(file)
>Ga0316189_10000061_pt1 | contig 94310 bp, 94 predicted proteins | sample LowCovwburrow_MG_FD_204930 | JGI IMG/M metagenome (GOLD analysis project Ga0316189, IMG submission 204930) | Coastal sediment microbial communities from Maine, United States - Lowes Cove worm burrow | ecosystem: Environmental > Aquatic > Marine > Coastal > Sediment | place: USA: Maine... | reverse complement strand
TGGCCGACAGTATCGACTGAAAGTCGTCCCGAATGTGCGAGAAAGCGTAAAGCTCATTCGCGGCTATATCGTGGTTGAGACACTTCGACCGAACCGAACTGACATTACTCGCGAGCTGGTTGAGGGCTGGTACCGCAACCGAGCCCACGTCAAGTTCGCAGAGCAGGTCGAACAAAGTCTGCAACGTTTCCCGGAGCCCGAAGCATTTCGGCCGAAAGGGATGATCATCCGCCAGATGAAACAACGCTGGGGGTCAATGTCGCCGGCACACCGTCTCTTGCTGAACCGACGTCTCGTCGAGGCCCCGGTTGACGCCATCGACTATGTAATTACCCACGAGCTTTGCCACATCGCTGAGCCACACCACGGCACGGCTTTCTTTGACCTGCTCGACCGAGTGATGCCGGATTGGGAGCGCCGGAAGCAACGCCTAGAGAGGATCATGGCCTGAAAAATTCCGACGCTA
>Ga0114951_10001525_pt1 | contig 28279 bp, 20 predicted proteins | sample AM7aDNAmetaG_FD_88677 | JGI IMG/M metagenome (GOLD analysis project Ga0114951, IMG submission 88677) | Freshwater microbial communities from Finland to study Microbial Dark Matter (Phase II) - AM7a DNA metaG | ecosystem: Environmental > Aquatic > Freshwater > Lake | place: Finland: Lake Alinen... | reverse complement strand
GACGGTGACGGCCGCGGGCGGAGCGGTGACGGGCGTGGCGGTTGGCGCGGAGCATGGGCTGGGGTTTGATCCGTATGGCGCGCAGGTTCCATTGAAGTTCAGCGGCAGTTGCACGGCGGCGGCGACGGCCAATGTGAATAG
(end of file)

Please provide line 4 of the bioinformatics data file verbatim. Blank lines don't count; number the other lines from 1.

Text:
GACGGTGACGGCCGCGGGCGGAGCGGTGACGGGCGTGGCGGTTGGCGCGGAGCATGGGCTGGGGTTTGATCCGTATGGCGCGCAGGTTCCATTGAAGTTCAGCGGCAGTTGCACGGCGGCGGCGACGGCCAATGTGAATAG